Devotional: The Power of a Praying Wife

August 26, 2009 at 9:13 pm | Posted in devotional, Marriage | Leave a comment
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Well, I gave it a go.

I tried really hard.

I did read the whole book.

But I just didn’t respond to it the way I thought I would. I wasn’t hugely inspired. I didn’t feel miraculous change. Towards the middle, I started wishing it were over. And that almost never happens when I read a book. Usually, when I hit the middle I start getting anxious because it means the end is near! It’s not that this was a horrible devotional…that’s not it at all. It was wonderfully written with tons of useful information. It was biblically based, full of scripture and written in a way that its very easy to follow.

My problem with this devotional was simply this: it is full of anecdotes from the author’s marriage BEFORE God healed it. It almost seemed as if it is intended for troubled marriages, and the relevance and urgency is lost if your marriage is healthy and thriving. Now, I’m not claiming to have a perfect marriage…but my husband and I do, for the most part, have very few problems (praise the Lord!). It was really hard for me to relate to the anecdotal support the author offers in her book.

On the positive side: The scriptural references and sample prayers were excellent resources.

I do, however, highly recommend Stormie Omartian’s The Power of a Praying Parent. I found it very comforting, empowering and insightful.

The Power of a Praying Wife: Week 1

August 7, 2009 at 11:43 am | Posted in devotional, Homemaking, Marriage, Parenting | 1 Comment
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the-power-of-a-praying-wife This week I read about praying for the following areas of my husband’s life:

1. His Wife: This chapter talks about the importance of having a pure heart when praying for your husband. The author introduced a wonderful, “why didn’t I think of that?”, notion in suggesting that the wife prays, “Lord, change me,” rather than, “Lord, change him.” Something that was particularly affirming to me was the section on creating a home:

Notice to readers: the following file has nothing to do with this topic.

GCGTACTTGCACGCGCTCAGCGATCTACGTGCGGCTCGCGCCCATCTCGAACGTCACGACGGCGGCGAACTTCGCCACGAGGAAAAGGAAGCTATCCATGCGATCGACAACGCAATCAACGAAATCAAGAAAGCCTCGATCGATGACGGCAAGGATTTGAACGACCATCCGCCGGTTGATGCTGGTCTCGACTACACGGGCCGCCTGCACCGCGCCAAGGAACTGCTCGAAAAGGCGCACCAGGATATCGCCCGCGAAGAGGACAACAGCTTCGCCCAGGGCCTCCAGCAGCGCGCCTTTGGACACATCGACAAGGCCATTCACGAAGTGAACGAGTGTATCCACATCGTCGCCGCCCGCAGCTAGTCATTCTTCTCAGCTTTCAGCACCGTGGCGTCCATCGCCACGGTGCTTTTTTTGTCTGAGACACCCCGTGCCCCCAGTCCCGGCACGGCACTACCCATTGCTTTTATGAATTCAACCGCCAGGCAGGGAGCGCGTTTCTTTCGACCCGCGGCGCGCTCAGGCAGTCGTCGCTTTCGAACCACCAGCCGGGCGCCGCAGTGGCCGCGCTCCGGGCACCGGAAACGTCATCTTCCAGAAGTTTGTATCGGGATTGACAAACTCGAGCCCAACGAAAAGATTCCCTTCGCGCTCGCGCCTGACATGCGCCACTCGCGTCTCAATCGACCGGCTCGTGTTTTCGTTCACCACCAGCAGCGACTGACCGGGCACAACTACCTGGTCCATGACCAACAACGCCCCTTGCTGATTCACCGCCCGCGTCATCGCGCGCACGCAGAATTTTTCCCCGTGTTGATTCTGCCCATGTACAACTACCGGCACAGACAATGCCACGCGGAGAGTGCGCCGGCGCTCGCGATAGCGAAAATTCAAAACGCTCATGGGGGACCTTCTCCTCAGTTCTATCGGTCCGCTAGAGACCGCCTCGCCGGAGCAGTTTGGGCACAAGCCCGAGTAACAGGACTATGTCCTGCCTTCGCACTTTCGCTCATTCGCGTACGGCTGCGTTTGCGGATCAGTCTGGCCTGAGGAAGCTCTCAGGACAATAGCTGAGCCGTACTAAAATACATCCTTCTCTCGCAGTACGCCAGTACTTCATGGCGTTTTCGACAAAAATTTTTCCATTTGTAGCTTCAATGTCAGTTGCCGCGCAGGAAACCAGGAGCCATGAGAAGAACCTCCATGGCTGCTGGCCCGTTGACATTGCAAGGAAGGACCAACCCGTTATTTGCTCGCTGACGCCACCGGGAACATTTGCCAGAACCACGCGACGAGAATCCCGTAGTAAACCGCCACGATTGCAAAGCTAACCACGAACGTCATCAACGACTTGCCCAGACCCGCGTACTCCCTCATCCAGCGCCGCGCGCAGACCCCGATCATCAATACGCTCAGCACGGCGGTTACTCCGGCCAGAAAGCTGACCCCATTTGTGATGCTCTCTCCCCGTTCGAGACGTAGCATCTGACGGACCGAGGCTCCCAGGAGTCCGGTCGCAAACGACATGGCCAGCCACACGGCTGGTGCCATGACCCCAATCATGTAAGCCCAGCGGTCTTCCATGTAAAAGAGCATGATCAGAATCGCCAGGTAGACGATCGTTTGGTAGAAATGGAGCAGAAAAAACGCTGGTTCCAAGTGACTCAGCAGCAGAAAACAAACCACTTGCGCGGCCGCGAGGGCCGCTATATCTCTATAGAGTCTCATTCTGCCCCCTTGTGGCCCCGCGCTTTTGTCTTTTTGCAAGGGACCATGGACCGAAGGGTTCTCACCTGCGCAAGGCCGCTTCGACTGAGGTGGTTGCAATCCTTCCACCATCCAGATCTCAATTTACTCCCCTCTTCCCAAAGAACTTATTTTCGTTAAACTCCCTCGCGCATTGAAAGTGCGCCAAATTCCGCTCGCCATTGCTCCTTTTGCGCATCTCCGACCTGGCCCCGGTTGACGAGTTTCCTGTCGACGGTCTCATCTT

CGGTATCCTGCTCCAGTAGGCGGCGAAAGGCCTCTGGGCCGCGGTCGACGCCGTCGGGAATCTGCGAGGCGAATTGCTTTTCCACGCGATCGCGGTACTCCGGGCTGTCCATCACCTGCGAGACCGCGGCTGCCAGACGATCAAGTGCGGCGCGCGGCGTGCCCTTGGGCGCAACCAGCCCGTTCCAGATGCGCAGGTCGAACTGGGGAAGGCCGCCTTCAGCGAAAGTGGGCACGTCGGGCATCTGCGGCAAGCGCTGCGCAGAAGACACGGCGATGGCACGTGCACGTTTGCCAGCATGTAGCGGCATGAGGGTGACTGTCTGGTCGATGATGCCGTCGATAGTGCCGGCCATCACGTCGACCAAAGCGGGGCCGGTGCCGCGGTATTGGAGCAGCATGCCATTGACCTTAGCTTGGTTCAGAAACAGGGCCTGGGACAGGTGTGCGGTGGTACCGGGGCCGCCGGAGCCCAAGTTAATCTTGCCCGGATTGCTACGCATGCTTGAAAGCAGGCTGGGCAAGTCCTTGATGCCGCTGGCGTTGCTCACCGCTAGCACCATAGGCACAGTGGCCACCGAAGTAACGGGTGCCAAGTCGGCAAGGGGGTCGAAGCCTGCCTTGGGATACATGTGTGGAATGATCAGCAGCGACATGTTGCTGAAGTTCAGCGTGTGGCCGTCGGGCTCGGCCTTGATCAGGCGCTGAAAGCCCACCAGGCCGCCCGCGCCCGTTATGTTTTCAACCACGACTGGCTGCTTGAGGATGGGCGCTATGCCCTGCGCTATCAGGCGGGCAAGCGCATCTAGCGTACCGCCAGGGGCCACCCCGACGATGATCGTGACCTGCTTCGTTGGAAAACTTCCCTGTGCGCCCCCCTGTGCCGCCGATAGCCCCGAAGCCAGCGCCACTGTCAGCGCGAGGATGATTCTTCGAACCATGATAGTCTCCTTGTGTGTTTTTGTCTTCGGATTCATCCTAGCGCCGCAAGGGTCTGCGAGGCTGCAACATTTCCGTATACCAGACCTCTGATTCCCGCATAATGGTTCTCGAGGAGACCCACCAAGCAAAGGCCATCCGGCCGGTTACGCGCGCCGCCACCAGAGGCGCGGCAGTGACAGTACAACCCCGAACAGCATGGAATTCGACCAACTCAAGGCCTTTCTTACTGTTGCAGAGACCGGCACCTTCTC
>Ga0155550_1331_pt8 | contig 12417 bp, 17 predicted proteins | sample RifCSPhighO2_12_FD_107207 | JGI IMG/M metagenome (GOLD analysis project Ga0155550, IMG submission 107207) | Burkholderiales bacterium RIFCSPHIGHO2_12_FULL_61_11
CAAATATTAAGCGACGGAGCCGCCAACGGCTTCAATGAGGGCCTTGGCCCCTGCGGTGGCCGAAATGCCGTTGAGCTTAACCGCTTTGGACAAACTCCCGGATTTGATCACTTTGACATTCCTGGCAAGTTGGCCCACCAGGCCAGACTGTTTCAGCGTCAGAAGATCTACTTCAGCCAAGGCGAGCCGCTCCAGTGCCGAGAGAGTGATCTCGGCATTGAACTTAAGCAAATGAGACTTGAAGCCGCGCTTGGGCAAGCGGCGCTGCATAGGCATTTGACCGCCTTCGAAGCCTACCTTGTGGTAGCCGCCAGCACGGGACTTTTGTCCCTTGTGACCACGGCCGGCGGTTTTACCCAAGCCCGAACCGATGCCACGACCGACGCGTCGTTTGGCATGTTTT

Part of making a house a home is allowing your husband to be the head so you can be the heart. Trying to be both is too much. God placed the husband as the head over the family whether he deserves it or not and whether he rises up to take his position or not. It’s God’s order of things.

Other important points: let go of your expectations and respect, praise, and encourage your husband.For a biblical list of the characteristics of a godly wife, read Proverbs 31.

2. His Work: A man often finds that his identity is tied to his work. If he feels like a failure at work, he’ll feel like a failure at home. If he feels fulfilled in their work, he’ll feel more fulfilled in general. The author writes how people who have had actively praying parents seem to find their life’s work early–they have a sense of purpose and destiny that propels them in the right direction. My husband has been actively seeking the Lord’s will for his career, and finds peace in knowing that ultimately the Lord wants him to be a teacher and a coach.

As a parent, I was convicted in my neglecting to pray for my children in this area. I am glad to have been made aware of this missing link in my prayer for them.

3. His Finances: Again, much of who a man is and what he experiences in life is wrapped up in how he relates to his work and finances. It is important to commit your finances to the Lord and be wise stewards of the provision He gives to you. It’s also important to realize that it’s okay to pray that the storehouses of blessing will be opened upon him, but pray that all riches come from the hand of God.

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